Adding 3rd Party Scripts with Dynamic Tag Manager | Cardinal Path Blog
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Adding Third Party Scripts with Dynamic Tag Manager

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Dynamic Tag Manager provides you a great level of control in terms of how third party scripts can be added to your website.  Being able to control this can be very important as there are times where your vendor may require code to be placed strategically on your site in order for it to work correctly.

The problem with this flexibility is that it can be very confusing for the average user trying to choose which configurations to use.  The other problem is that your change could impact performance as you may end up adding to the load time or even worse; rendering the website unusable.

This article will help to explain the various settings that you will encounter, and provide examples of when to use each setting. I will also outline the common ‘gotchas’ associated with adding scripts.

Step 1: Define Trigger Rule

Before we dive in, let’s take some time to understand the various trigger rules in which DTM executes the load rule. The following outlines the four conditions in firing order:

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Top of Page

“Top of Page” conditions will fire as soon as DTM is loaded. This will typically be fired as the <head> is rendering.  This is assuming that you have the “header code” installed as per the recommendation. At this point of the page lifecycle, there is no content rendered in the page such as links or images.  

A very common need to load scripts here is when you need to load a script that loads before content, as an example, you would use this rule to install “Optimizely” to avoid the page flicker resulting from the dynamic switching of content.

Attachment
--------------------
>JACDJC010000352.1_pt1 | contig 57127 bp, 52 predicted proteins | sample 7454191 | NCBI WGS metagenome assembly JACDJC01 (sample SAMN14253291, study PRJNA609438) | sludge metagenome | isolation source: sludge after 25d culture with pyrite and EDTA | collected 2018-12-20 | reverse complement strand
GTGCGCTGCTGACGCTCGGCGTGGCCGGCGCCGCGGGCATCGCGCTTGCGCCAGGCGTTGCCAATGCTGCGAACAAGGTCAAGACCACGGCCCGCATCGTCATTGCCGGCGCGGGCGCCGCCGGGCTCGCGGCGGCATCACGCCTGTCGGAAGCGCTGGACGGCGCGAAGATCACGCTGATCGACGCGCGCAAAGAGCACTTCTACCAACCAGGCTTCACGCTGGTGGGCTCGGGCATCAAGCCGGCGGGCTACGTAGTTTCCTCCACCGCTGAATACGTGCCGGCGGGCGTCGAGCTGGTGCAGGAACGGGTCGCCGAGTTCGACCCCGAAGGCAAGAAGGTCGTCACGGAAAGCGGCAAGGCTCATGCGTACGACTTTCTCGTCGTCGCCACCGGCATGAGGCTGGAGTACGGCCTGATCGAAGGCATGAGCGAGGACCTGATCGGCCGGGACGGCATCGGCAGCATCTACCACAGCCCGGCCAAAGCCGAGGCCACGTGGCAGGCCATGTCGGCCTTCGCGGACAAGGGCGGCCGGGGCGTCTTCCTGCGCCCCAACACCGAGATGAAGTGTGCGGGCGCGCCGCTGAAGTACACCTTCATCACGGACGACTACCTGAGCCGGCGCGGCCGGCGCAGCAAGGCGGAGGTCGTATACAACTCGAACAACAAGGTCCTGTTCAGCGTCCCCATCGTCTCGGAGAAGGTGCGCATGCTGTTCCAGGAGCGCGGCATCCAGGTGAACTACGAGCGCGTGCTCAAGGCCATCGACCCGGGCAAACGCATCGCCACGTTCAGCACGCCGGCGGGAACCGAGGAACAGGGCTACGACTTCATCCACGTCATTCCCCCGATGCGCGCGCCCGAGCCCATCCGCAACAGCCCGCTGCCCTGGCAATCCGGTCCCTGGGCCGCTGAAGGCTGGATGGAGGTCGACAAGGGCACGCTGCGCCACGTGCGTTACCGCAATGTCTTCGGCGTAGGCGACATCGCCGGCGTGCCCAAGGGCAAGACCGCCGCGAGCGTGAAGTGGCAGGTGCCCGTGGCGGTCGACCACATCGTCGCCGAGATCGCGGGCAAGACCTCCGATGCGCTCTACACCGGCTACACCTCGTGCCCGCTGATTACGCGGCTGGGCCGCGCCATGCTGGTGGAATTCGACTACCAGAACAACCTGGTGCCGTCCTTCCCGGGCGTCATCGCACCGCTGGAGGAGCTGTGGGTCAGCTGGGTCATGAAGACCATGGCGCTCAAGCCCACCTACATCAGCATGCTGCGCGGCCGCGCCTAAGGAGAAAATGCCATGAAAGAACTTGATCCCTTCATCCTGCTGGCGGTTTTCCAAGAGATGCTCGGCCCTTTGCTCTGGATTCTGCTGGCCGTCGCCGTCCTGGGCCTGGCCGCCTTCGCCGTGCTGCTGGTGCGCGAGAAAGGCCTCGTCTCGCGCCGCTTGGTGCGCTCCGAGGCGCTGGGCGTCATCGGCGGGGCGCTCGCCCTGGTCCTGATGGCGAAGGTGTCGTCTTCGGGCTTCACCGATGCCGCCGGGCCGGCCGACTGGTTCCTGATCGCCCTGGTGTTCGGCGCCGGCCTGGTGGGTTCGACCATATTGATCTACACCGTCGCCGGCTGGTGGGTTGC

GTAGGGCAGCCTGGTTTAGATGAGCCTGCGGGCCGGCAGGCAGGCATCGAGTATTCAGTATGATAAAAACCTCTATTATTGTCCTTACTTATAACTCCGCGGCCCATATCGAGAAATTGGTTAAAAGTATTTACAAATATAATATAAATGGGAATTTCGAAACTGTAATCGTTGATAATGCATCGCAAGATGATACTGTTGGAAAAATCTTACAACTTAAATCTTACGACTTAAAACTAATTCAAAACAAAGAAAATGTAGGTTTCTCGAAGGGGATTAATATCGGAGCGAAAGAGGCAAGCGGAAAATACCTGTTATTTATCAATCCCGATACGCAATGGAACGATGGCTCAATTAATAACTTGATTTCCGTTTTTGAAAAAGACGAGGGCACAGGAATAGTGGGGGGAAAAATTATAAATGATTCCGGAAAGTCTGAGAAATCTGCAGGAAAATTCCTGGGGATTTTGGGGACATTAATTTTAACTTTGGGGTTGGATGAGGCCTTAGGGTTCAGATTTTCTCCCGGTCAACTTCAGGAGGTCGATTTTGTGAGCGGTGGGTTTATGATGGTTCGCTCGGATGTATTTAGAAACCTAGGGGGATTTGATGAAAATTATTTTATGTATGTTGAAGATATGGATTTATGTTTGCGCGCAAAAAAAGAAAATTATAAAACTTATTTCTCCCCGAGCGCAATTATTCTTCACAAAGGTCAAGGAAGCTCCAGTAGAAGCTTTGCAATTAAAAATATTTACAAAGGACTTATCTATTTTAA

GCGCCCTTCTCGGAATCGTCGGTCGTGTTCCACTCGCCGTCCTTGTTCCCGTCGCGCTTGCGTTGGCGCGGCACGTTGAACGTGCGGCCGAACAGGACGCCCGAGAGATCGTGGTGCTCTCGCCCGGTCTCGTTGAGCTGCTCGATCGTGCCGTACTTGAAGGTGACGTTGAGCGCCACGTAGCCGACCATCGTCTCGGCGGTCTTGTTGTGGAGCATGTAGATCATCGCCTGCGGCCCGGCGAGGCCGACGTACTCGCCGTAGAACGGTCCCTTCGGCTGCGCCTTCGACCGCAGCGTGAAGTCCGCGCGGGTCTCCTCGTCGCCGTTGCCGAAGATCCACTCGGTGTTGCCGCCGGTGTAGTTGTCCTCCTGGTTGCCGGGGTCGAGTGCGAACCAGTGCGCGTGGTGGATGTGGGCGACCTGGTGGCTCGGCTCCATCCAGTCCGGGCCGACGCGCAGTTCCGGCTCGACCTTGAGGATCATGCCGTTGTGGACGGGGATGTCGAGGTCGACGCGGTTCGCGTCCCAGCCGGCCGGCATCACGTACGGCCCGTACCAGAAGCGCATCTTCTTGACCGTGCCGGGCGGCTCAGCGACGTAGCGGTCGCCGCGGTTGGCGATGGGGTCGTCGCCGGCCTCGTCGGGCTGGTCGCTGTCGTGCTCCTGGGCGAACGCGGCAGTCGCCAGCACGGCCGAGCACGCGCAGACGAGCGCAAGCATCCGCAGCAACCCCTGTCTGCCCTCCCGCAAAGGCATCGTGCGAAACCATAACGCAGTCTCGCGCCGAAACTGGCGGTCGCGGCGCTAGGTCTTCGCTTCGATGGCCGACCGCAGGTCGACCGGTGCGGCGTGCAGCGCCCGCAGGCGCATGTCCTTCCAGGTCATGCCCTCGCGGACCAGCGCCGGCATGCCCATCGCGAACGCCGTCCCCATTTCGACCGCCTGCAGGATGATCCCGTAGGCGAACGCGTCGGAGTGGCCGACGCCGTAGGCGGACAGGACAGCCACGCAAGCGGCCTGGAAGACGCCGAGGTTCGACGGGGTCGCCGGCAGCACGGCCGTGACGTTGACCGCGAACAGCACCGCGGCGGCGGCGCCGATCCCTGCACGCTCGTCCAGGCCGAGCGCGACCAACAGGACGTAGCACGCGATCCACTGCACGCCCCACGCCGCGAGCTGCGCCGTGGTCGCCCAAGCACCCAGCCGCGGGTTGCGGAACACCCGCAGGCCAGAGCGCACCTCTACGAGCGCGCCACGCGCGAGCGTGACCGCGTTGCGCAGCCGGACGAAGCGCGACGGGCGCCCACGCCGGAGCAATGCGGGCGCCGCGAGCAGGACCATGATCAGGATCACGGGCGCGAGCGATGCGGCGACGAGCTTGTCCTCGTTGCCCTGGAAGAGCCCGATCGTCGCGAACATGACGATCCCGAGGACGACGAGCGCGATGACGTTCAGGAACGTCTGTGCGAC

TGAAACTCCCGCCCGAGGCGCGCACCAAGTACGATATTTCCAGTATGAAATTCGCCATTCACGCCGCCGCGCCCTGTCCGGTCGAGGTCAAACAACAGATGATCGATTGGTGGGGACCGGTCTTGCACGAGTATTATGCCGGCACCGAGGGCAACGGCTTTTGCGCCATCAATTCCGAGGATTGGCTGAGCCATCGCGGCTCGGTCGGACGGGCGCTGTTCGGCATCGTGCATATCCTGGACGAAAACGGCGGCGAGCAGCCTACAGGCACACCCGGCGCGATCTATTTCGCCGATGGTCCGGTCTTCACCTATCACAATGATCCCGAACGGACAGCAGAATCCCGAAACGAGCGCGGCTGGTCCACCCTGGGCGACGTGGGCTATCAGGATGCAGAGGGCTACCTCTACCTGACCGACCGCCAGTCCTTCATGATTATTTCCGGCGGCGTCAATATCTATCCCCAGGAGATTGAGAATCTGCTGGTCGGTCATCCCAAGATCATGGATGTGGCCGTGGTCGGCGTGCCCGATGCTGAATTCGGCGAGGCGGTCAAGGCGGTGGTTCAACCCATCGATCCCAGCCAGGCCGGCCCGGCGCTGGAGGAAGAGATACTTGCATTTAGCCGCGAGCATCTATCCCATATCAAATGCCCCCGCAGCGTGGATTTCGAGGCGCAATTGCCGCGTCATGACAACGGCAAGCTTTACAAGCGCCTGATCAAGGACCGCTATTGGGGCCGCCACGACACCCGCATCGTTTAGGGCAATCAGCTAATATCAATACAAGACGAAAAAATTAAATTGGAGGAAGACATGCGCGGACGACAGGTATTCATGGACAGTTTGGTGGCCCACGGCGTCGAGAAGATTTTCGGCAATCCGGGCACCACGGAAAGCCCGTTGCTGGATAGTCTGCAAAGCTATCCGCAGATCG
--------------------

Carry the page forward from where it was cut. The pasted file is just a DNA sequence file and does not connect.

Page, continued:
Exercise caution when installing HTML code such as AdWords conversion pixels: you should not render HTML elements such as <no script> or <div>, only tags that are allowed between <head> tags such as <meta>.

Bottom of Page

Bottom of Page fires next when “_satellite.pageBottom()” is called, so, it’s very important that the developer installs this right before the </body> end tag after all of the code.  Typically, when this trigger fires, you would be confident that all of the HTML has been loaded into the document.  Things like external files including images, JavaScript, and CSS is likely still loading in the background.

This is the common rule where users add their tags due to the content being ready for manipulation.

Dom Ready

Dom ready is triggered when the HTML has finished loading, this guarantee that the loaded content is ready to be interacted with.  A practical use is when you are wanting to write jQuery logic to listen for interactions with your content.  You may notice that “Dom Ready” fires instantly after “Bottom of Page” simply due to the placement of the pageBottom() code.  

This is a safer balance to strike between speed and usability when it comes to adding your advertising pixels such as Adwords or Floodlight tags. This means that the scripts fire as soon as possible, while making sure the functionality of the website is not disrupted.  

Onload

Onload is triggered when both the HTML and dependent files include images and JavaScript.  This is the least favorite as it is the very last trigger to fire and normally you would like to see your script fire sooner.

Step 2: Define Script Type

Once you define when the code is triggered, you will then need to define the type of Script to install.

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Sequential JavaScript